Matt Damon in The Martian

My Favorite Scene: The Martian (2015) “Space Pirate”

The Martian was my favorite book of 2014, so when it quickly was turned around into a huge movie the following year, I was a little nervous they could get it right.  Especially so, because Ridley Scott, who used to be one of the most dependable directors in Hollywood, was helming it and was riding a decade long dry spell.  Fortunately Scott was able to summon up a final science fiction masterpiece (no, I don’t hold out any hope for further ones) aided by perhaps the performance of Matt Damon’s career, an amazing ensemble cast, and fundamentally awesome source material (you can read my full review here).

One of the reasons that the story of Damon’s botanist, stranded on the Red Planet when his crew thinks him dead and leaves him behind, works so well is that it is 1) grounded in science and 2) as filled with funny moments as the novel is.  Damon doesn’t have to quite do the amount of solo camera time that Tom Hanks did in Cast Away, but this is probably the closest to that feat that any other actor has come.  Like Hanks did with Wilson (the greatest prop in movie history), Damon uses his logs to come up for an excuse for essentially breaking the fourth wall and talking to the audience.  My favorite of these log rants begins with Damon using Vicodin as a condiment and ends with a convoluted explanation of how Mars now belongs to him under maritime law and that he is, in fact, a space pirate.

By the way, Andy Weir’s second novel (Artemis) hasn’t even been released yet and has been snapped up by a studio with The LEGO Movie team of Phil Lord and Christopher Miller attached to direct.
Matt Damon in The Martian


14 thoughts on “My Favorite Scene: The Martian (2015) “Space Pirate””

  1. Artemis is being billed as a heist story set on the moon. In what universe is Hollywood not going to instantly snatch that up? I don’t think anyone actually read it, they just heard “the author of “The Martian” and “heist” and “moon” and they paid millions of dollars.

    The Martian isn’t THAT good. The movie, I mean. I liked it, it had a great central performance (I think every actor’s rite of passage needs to be a movie where he’s always alone onscreen) and I see why it was a hit. I don’t know exactly how accurate all the science was, but it sure seemed believable, and kept the film grounded, which is slightly ironic. But I thought it was kind of slight and forgettable. Which is fine, because I still had a very good time at the movies. But it was not Scott coming back. At all. He made a good movie for the first time in a long time, but a return to form it was most… assuredly… not.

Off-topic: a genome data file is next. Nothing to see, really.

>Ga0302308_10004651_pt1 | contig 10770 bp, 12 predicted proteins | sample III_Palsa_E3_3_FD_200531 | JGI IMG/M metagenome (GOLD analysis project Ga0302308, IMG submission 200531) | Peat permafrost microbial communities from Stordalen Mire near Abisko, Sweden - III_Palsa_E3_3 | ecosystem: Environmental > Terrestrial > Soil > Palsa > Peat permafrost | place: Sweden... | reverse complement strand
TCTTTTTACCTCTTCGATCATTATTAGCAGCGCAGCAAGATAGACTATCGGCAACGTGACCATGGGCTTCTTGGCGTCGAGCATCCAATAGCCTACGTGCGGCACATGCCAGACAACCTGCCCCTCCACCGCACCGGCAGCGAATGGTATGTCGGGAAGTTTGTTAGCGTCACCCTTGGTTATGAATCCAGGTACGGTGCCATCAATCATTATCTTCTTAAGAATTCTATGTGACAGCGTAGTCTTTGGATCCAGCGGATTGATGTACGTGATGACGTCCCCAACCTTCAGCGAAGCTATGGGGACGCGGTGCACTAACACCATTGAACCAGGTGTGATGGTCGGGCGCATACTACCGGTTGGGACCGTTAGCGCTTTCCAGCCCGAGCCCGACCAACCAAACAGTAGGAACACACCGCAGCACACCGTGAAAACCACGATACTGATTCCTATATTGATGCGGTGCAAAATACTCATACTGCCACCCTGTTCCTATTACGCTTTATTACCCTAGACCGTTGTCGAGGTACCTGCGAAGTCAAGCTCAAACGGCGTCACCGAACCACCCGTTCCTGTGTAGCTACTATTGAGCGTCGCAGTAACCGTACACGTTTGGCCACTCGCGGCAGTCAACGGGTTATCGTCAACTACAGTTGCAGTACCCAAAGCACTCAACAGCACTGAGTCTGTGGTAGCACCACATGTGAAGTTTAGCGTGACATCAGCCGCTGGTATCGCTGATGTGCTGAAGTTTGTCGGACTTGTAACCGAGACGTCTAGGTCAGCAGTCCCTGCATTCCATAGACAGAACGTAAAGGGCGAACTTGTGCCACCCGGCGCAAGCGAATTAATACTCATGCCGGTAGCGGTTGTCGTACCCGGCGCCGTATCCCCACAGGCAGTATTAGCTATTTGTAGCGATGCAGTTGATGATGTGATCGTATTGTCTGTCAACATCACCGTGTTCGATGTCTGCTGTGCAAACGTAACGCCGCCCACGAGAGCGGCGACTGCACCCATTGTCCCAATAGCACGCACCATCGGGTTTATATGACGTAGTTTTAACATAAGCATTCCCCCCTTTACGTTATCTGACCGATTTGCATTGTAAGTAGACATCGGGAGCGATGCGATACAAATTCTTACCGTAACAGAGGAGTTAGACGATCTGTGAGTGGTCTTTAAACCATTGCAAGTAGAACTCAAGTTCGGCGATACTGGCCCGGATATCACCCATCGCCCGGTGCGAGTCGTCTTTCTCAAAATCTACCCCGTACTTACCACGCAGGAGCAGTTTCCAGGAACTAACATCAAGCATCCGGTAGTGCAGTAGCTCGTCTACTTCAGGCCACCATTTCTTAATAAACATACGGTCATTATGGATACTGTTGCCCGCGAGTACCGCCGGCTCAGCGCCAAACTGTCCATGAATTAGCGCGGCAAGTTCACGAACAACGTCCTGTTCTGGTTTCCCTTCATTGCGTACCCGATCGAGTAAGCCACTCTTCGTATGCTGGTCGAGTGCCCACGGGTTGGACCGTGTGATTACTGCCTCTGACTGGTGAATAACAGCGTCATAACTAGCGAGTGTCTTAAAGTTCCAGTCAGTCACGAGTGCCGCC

Liked by 1 person

      1. Interstellar spoiled me the year before, guys. I know you could say it’s apples and oranges, but Interstellar is soooo much better. And Damon makes just as much of an impact as a guy marooned in space, with 1/20th the screen time. Maybe I just go in for grandiose, theoretical science fiction more. Interstellar follows the plot structure of Kubrick’s 2001. Surprisingly closely.

        Liked by 1 person

  2. I’m looking forward to Blade Runner, but I think the replicant question is going to be answered, which is awful. I love the ambiguity surrounding Deckard, and it’s very important thematically to the film that it remains ambiguous.

    But I am making a prediction right now. And I think you are going to end up bowing before me on this one. I swear I have read no reviews. Are you ready for this one?

    In 2049 ALL BLADE RUNNERS ARE REPLICANTS. In the original BR, Deckard was a prototype. Gosling’s character will be a replicant, and so will all of his colleagues. I don’t think this will even be the main reveal, but it will be in there. Think about how much sense it makes, and I think you will agree that I am on to something.

    Liked by 1 person

    1. Very possible and as I couldn’t care less about the original, I am going in for MY Blade Runner. Decided to probably let American Made go to video. Funds are becoming a serious issue in whether i can go to the theater.

      Liked by 1 person

      1. II don’t know if this is going to be your Blade Runner or not. I hate to say this, but I’m putting my money on not. I am going in blinder than I have for any movie in 20 years, but my sense is that while this will have even more mind-blowing visuals, and a much more epic scope, it’s going to have the same tone and the same general raison d’être. There will be a lot more to the plot, I hope, since this film is 2 hours and 40 minutes, but I think it will ultimately follow the same cold, deliberately-paced, noir-ish mold, with a leisurely investigation occasionally broken up by philosophical musings about human nature. I’m not criticizing the old film, which I love, or the new one, but these are exercises in style, with just enough food for thought to keep the atmosphere and visuals supported. I don’t care what the critics are saying, I think I’ll be proven right.


      2. You are probably right to let American Made go. I’m not going to films as much either. It’s expensive like you say, and I’ve been burned so many times in recent years that I’m now more cautious about what I spend my hard-earned money on. The days when I “just enjoyed going the movies” are gone. It breaks my heart, buy more and more I’m feeling swindled. The good news is, the really good mainstream films REALLY deserve to be seen on big screens, so when I do go, the experience is incredible. But the smaller movies, and the slightly disappointing ones? I’m willing to wait a little while.


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